I think the first match at Nissan will draw well. After that I don’t know. It’s not all doom and gloom however. Nashville shouldn’t have a problem selling as many season tickets as Colorado and Chicago did last year (both around 6500). It’s just hard to see Nashville having similar first year MLS attendance numbers to LAFC or Minnesota United. No way they come close to matching Cincinnati, Orlando or Atlanta. Perhaps they will do so well selling corporate tickets that will hide the problem to an extent. Every market it is different and while Atlanta was popular from day one, Nashville will not be that way. It took the Predators a long time to build up their loyal fanbase. It’s been great recently, but people forget it took time. There used to be heavily discounted tickets and in 2007 the Predators almost moved to Hamilton, Ontario. Two years is not a lot of time to build a fanbase.
So Why 30,000?
This is the oddest part of all. Ian Ayre said they wanted something to they could grow into. OK, but the largest soccer specific stadium in America? Sure they have two years to build the fanbase, but why so big? Allianz Field in Minnesota is just under 20,000. DC United built Audi Field at 20,000 capacity. Even FC Cincinnati who averaged over 27,500 in attendance this year is building a stadium with a capacity about 26,500. The renderings for the MLS stadium in St. Louis has capacity at 22,500. The only reason that makes sense for why Nashville is building a stadium so big is for other reasons. Bridgestone Arena where the Predators play seats 20,000. Only a mile away, having a bigger 30,000 seat venue should help land more concerts and other events. Also, there were discussions that Vanderbilt Football might play some games in the new stadium. Dudley Field where they currently play is a dump. SEC rules require home stadiums to have a minimum of 30,000 seats. While the Vanderbilt Board (of which John Ingram is a member) declined the idea once it could come up again. Ironic that the largest soccer specific stadium in the country seems to be that large solely for reasons other than soccer.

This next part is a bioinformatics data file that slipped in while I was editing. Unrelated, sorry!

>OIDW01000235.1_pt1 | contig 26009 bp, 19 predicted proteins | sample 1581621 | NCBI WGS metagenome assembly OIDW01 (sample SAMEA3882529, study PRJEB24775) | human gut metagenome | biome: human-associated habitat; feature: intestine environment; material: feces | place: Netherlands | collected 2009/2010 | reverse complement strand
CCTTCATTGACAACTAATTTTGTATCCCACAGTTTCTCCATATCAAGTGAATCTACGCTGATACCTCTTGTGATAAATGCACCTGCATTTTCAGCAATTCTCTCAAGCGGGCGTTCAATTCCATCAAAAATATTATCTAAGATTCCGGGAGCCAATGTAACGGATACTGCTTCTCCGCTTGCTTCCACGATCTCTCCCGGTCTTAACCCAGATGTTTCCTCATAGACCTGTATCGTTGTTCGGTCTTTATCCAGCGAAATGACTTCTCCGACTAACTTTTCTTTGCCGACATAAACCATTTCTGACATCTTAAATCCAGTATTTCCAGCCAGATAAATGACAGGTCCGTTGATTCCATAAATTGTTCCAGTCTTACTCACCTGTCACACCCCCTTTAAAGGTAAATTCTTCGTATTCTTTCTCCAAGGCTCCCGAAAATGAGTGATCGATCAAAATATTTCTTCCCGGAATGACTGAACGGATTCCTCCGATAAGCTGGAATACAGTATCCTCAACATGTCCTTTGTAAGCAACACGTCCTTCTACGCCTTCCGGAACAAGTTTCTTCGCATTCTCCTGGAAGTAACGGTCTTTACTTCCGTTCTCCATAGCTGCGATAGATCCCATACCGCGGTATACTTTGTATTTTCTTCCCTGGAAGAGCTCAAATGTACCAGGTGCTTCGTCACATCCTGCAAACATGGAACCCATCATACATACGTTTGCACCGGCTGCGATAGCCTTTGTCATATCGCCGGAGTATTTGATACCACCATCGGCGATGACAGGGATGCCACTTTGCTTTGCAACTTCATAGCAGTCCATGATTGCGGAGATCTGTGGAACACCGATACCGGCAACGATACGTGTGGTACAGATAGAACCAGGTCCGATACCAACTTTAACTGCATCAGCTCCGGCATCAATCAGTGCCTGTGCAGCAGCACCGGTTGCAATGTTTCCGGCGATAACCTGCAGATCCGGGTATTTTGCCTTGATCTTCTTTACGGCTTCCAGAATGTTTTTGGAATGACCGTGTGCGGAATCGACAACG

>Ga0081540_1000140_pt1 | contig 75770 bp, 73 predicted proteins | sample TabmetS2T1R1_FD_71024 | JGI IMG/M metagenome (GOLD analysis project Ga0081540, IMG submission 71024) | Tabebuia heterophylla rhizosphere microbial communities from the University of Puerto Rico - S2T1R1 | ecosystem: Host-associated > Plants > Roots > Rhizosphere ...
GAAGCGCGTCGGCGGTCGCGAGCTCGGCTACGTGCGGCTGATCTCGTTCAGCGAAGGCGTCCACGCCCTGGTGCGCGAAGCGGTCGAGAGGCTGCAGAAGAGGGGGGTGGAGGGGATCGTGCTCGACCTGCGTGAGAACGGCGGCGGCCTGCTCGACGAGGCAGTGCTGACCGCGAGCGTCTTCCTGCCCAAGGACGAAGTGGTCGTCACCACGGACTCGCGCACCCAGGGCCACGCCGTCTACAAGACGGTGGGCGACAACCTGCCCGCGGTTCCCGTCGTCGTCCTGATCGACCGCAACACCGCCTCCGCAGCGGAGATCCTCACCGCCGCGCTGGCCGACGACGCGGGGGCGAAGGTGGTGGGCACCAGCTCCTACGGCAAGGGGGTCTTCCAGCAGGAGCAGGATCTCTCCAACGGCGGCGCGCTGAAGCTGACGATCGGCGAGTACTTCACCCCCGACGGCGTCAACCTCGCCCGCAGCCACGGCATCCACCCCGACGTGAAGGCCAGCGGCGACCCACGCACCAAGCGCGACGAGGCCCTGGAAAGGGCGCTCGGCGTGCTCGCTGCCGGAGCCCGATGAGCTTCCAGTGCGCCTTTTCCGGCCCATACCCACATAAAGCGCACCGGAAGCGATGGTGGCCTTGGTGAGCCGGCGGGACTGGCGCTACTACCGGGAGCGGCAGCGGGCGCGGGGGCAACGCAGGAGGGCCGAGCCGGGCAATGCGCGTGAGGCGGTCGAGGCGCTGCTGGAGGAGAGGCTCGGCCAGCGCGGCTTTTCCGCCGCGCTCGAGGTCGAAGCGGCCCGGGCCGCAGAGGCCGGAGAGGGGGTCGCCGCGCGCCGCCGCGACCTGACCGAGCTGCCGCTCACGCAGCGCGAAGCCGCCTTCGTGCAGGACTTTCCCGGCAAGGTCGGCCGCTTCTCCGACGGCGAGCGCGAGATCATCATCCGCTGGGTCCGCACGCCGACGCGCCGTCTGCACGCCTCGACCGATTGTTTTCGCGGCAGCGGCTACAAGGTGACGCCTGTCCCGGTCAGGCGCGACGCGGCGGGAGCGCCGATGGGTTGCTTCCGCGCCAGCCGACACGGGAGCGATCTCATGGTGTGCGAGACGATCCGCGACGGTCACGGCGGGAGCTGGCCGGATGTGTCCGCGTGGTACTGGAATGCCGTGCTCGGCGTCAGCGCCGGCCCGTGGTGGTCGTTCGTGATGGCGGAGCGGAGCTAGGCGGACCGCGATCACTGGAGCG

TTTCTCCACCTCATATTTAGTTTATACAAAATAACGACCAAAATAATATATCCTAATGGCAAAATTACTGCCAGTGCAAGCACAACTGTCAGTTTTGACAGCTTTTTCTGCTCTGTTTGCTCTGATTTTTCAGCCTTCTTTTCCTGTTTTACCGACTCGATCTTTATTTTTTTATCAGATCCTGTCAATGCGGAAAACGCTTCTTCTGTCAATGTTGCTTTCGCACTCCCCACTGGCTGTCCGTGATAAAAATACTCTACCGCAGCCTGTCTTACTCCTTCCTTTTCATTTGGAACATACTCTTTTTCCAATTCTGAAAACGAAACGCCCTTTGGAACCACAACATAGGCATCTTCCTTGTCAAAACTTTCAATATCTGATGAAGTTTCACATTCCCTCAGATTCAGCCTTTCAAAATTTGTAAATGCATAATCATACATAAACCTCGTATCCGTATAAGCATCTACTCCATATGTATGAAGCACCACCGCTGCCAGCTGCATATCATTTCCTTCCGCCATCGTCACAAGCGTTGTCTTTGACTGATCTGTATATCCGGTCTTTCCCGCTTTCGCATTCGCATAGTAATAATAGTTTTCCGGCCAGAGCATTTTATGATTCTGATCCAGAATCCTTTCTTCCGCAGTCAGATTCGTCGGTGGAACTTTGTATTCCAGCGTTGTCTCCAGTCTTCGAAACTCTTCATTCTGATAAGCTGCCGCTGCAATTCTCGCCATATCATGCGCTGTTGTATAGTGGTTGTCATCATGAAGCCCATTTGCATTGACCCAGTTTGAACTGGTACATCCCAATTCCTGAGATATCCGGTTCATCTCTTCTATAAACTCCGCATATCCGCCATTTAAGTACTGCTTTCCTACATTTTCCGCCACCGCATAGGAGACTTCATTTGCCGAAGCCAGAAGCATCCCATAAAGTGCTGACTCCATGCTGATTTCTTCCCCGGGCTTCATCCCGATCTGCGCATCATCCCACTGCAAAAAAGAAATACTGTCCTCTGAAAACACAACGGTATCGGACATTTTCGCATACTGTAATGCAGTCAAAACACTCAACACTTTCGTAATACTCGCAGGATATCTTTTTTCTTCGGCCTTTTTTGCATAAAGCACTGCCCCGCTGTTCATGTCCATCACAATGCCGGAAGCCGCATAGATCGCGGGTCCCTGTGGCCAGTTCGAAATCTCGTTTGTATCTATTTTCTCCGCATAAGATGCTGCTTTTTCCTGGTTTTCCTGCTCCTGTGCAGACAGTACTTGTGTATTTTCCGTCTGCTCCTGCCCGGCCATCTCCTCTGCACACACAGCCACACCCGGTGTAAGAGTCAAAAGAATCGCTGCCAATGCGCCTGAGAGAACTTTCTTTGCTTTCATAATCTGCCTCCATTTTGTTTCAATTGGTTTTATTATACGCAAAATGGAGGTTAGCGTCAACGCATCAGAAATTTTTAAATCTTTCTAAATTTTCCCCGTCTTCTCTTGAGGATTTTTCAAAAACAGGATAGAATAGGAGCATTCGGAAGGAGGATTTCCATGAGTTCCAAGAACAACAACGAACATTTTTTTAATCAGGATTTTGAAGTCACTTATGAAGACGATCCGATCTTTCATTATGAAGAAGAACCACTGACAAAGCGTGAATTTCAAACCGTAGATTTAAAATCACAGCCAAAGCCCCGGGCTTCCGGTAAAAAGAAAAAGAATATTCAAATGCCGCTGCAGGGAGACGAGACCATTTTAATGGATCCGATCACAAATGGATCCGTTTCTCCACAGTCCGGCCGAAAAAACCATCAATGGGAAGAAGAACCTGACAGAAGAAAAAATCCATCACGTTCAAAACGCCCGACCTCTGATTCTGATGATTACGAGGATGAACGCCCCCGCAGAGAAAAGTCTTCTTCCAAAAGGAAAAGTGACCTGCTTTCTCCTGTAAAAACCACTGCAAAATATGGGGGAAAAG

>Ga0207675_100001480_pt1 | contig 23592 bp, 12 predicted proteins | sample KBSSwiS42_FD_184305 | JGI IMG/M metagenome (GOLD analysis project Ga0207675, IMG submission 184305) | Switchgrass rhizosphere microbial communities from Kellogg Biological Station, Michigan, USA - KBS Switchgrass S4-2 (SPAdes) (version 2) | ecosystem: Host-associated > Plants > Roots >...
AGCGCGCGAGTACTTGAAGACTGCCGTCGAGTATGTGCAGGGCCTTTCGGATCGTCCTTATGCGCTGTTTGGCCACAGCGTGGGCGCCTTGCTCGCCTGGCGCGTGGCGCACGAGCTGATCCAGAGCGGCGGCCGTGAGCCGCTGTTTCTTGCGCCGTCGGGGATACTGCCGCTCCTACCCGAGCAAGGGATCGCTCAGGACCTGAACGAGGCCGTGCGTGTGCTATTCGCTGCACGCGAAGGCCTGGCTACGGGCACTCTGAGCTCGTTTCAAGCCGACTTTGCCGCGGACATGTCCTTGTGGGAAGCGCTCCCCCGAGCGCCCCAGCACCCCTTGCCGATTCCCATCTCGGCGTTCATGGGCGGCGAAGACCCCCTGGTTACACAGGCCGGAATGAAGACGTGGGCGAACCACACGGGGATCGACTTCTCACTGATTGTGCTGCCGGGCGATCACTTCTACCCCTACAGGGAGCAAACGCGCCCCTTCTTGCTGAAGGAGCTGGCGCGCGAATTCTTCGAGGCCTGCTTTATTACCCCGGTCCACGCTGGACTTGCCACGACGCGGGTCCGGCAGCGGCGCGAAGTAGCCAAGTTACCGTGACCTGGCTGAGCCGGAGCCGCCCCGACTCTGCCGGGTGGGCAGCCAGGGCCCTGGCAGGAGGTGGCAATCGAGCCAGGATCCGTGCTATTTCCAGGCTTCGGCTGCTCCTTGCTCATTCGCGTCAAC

Bring the Love and Hate
I expect this should be fodder for the fire for FC Cincinnati fans, USL fans and promotion and relegation zealots. That’s fine. I’m just happy to have MLS in my city. There is a relatively small but solid and growing core of dedicated Nashville SC fanatics. Many I know while others I’m looking forward to meeting over the next few years. Not sure it is measurable, but I fully expect Nashville SC to be a Top 5 road destination for opposing MLS fans. Geographically a central location helps, but it’s also a really cool city. There were tons of Chiefs fans downtown Saturday night and at the Titans game Sunday. If Nashville gets a home match on a Saturday versus Atlanta United (Sweet Tea Cup?) – look out. I recommend hitting up The Backline when you come to the Music City for an MLS match. Southern Hospitality is a real thing. See ya’ll soon.